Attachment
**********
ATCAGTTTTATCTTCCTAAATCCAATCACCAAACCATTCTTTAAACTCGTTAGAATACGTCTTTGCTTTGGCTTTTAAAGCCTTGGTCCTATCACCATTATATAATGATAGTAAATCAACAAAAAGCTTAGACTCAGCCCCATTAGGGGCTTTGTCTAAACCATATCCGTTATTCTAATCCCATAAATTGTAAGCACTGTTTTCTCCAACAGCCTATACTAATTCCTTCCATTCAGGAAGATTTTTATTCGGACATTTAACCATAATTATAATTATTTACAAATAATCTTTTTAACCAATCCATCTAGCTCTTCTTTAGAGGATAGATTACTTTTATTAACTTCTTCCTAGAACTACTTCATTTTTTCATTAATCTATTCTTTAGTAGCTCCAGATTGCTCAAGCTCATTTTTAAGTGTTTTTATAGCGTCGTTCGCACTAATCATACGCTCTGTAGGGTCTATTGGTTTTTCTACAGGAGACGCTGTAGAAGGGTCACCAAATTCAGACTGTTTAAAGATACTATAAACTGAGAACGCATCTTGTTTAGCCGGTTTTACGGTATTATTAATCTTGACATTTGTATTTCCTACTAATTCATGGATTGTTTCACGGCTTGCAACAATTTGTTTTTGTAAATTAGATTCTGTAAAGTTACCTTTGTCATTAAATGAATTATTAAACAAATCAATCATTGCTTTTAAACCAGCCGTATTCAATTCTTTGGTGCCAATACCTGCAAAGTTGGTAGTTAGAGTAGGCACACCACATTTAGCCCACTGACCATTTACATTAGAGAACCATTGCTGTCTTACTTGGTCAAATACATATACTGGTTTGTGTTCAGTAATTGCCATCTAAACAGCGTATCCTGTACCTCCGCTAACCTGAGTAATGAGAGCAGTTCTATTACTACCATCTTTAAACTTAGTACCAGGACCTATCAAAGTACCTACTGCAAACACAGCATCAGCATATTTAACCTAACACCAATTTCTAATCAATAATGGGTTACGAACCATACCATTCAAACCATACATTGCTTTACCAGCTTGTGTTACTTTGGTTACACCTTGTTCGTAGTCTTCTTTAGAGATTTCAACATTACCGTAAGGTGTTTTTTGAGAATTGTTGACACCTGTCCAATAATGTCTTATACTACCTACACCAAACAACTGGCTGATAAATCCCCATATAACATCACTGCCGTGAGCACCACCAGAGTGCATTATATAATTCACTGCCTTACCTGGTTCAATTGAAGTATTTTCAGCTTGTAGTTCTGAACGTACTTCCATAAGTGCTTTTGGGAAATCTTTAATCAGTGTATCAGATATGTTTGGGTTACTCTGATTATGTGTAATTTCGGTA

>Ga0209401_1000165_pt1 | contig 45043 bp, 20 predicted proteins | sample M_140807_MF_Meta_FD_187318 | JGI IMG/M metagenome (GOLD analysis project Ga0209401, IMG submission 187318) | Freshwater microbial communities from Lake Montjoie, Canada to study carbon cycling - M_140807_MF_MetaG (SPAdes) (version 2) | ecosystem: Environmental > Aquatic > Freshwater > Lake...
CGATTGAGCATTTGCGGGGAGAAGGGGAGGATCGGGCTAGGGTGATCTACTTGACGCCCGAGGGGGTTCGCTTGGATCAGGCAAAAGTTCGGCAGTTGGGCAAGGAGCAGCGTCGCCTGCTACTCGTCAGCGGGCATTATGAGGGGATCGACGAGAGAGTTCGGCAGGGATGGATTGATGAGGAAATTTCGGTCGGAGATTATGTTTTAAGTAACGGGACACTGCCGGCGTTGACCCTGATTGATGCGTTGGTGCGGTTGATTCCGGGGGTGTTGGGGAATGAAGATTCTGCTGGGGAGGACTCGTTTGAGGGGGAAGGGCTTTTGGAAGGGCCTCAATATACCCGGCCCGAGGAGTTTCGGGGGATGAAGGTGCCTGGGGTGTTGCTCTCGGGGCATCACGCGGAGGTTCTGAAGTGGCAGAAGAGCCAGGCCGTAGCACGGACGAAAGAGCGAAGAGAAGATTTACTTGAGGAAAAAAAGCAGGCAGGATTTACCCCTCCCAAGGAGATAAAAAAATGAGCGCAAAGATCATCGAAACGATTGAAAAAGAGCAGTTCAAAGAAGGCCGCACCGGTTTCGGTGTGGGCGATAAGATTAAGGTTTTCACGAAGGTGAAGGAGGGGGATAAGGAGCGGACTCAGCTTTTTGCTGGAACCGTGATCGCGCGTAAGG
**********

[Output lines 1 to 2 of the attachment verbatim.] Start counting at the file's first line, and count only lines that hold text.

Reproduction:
ATCAGTTTTATCTTCCTAAATCCAATCACCAAACCATTCTTTAAACTCGTTAGAATACGTCTTTGCTTTGGCTTTTAAAGCCTTGGTCCTATCACCATTATATAATGATAGTAAATCAACAAAAAGCTTAGACTCAGCCCCATTAGGGGCTTTGTCTAAACCATATCCGTTATTCTAATCCCATAAATTGTAAGCACTGTTTTCTCCAACAGCCTATACTAATTCCTTCCATTCAGGAAGATTTTTATTCGGACATTTAACCATAATTATAATTATTTACAAATAATCTTTTTAACCAATCCATCTAGCTCTTCTTTAGAGGATAGATTACTTTTATTAACTTCTTCCTAGAACTACTTCATTTTTTCATTAATCTATTCTTTAGTAGCTCCAGATTGCTCAAGCTCATTTTTAAGTGTTTTTATAGCGTCGTTCGCACTAATCATACGCTCTGTAGGGTCTATTGGTTTTTCTACAGGAGACGCTGTAGAAGGGTCACCAAATTCAGACTGTTTAAAGATACTATAAACTGAGAACGCATCTTGTTTAGCCGGTTTTACGGTATTATTAATCTTGACATTTGTATTTCCTACTAATTCATGGATTGTTTCACGGCTTGCAACAATTTGTTTTTGTAAATTAGATTCTGTAAAGTTACCTTTGTCATTAAATGAATTATTAAACAAATCAATCATTGCTTTTAAACCAGCCGTATTCAATTCTTTGGTGCCAATACCTGCAAAGTTGGTAGTTAGAGTAGGCACACCACATTTAGCCCACTGACCATTTACATTAGAGAACCATTGCTGTCTTACTTGGTCAAATACATATACTGGTTTGTGTTCAGTAATTGCCATCTAAACAGCGTATCCTGTACCTCCGCTAACCTGAGTAATGAGAGCAGTTCTATTACTACCATCTTTAAACTTAGTACCAGGACCTATCAAAGTACCTACTGCAAACACAGCATCAGCATATTTAACCTAACACCAATTTCTAATCAATAATGGGTTACGAACCATACCATTCAAACCATACATTGCTTTACCAGCTTGTGTTACTTTGGTTACACCTTGTTCGTAGTCTTCTTTAGAGATTTCAACATTACCGTAAGGTGTTTTTTGAGAATTGTTGACACCTGTCCAATAATGTCTTATACTACCTACACCAAACAACTGGCTGATAAATCCCCATATAACATCACTGCCGTGAGCACCACCAGAGTGCATTATATAATTCACTGCCTTACCTGGTTCAATTGAAGTATTTTCAGCTTGTAGTTCTGAACGTACTTCCATAAGTGCTTTTGGGAAATCTTTAATCAGTGTATCAGATATGTTTGGGTTACTCTGATTATGTGTAATTTCGGTA

>Ga0209401_1000165_pt1 | contig 45043 bp, 20 predicted proteins | sample M_140807_MF_Meta_FD_187318 | JGI IMG/M metagenome (GOLD analysis project Ga0209401, IMG submission 187318) | Freshwater microbial communities from Lake Montjoie, Canada to study carbon cycling - M_140807_MF_MetaG (SPAdes) (version 2) | ecosystem: Environmental > Aquatic > Freshwater > Lake...